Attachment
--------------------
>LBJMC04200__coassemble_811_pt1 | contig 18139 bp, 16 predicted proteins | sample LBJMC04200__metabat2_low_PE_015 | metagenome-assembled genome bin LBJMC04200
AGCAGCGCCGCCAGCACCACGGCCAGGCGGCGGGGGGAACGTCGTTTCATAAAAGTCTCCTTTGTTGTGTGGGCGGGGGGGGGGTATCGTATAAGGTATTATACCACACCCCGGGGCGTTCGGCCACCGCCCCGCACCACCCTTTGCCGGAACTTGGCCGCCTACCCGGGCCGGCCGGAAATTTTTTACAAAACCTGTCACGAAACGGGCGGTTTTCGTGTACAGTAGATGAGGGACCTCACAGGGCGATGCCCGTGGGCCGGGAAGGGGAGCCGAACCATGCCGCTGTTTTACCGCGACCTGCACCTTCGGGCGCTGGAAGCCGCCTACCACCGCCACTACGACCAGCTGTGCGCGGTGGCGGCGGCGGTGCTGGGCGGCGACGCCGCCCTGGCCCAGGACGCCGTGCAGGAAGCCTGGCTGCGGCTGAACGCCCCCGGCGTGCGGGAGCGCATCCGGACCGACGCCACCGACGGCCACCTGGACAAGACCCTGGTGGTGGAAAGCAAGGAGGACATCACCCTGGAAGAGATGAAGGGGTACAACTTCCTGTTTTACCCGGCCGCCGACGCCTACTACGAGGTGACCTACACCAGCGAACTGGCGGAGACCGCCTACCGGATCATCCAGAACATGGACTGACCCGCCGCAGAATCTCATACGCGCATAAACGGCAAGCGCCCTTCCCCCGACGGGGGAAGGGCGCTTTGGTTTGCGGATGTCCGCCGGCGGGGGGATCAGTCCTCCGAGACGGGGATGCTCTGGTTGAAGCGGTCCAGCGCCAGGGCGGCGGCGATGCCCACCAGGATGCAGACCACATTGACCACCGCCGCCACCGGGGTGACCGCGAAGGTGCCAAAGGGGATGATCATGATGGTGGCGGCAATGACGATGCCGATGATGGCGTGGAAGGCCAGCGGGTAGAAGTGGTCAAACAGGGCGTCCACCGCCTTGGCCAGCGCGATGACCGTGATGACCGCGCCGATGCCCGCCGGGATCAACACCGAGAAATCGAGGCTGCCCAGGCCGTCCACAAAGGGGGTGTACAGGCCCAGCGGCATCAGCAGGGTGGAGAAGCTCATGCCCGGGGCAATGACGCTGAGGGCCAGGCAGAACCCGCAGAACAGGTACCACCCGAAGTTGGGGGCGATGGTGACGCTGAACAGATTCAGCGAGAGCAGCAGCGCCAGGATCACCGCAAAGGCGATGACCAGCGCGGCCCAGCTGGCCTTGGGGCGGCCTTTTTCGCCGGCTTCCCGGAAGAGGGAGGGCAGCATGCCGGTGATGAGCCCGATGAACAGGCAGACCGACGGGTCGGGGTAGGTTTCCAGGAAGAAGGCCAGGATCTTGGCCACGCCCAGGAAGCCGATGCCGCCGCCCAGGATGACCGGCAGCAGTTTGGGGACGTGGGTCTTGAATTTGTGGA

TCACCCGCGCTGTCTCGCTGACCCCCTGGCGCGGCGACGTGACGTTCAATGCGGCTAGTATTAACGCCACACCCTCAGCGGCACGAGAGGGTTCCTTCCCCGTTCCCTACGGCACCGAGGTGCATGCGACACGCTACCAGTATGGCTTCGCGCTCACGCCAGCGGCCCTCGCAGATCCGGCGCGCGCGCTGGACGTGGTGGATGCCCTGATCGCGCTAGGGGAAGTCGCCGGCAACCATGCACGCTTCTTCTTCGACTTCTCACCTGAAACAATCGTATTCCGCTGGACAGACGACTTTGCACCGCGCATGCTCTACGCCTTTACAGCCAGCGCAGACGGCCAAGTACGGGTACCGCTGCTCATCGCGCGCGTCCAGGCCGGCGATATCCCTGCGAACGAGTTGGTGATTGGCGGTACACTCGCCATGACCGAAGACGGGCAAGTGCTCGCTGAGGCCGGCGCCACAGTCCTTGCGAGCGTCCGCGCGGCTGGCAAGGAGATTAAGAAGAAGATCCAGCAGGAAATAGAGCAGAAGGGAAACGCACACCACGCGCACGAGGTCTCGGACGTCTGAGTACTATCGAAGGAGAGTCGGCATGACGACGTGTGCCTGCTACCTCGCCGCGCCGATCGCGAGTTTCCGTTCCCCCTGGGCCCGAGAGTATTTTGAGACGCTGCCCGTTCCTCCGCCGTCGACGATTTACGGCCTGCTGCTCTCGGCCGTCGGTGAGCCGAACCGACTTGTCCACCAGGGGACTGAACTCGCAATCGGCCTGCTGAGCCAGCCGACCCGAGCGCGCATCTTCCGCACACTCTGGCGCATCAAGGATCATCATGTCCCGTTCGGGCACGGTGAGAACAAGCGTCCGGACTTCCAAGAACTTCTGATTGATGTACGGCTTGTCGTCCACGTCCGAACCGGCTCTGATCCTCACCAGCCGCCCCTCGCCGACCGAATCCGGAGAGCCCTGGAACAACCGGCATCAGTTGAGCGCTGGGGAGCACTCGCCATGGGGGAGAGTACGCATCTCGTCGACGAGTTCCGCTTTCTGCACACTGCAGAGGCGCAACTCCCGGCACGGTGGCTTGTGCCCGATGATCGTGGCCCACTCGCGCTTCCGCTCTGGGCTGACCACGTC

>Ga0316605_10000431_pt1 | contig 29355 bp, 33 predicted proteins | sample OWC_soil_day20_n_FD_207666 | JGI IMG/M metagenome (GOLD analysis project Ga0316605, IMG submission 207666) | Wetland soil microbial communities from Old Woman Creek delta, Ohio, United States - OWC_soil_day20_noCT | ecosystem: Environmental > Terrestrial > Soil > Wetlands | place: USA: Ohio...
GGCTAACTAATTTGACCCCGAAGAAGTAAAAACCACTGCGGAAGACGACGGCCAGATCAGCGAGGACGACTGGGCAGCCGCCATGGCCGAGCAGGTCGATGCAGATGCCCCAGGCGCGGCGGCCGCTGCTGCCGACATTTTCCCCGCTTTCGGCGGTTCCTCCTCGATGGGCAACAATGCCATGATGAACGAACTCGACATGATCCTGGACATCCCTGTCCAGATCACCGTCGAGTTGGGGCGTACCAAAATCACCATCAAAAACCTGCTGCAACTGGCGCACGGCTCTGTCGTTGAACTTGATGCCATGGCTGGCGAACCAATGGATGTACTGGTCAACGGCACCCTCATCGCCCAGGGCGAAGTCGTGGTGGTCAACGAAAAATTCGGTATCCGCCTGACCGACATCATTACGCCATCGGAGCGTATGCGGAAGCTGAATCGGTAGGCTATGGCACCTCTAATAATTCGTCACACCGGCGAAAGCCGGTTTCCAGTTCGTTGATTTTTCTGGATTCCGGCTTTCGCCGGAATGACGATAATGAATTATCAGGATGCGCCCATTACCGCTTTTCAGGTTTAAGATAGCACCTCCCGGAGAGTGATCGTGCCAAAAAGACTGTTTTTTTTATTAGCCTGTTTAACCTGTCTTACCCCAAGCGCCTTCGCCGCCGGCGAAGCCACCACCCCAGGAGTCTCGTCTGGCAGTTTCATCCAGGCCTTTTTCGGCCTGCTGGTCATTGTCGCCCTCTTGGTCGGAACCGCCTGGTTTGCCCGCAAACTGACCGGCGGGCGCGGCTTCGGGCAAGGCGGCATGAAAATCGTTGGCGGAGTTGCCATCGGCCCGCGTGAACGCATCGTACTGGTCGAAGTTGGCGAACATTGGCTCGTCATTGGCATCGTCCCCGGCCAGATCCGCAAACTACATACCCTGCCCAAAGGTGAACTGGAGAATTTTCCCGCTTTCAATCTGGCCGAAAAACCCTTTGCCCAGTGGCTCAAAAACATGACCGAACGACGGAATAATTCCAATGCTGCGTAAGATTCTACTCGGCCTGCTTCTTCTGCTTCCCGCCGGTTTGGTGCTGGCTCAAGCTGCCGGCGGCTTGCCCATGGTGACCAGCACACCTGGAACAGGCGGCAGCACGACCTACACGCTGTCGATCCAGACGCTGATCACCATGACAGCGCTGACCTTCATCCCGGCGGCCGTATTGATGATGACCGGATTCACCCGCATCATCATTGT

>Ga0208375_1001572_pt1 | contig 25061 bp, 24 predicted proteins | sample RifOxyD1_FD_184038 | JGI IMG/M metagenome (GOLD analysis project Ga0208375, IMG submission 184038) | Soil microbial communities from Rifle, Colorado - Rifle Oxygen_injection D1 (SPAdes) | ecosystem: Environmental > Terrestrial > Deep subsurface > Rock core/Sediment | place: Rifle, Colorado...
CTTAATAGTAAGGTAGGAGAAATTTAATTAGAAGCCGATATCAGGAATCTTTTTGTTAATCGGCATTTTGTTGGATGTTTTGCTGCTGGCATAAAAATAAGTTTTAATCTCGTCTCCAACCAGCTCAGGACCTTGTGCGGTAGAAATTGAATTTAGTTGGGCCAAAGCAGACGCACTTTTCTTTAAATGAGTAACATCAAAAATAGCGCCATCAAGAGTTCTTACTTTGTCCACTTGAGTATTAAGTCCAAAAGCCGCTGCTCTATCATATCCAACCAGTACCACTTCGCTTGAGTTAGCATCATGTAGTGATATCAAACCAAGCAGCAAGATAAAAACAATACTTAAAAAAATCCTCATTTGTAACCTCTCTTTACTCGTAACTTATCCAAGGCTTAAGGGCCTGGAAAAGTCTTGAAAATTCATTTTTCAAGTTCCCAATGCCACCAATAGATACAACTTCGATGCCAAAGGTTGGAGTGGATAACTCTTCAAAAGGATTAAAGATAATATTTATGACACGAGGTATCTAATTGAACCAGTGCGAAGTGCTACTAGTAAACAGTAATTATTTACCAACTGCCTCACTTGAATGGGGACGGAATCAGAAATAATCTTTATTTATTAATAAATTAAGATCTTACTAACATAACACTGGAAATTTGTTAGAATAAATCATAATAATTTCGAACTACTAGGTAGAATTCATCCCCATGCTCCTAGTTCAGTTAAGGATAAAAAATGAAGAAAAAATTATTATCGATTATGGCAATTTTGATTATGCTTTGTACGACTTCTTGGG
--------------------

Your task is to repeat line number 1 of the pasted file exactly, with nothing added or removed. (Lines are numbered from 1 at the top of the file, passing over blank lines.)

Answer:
>LBJMC04200__coassemble_811_pt1 | contig 18139 bp, 16 predicted proteins | sample LBJMC04200__metabat2_low_PE_015 | metagenome-assembled genome bin LBJMC04200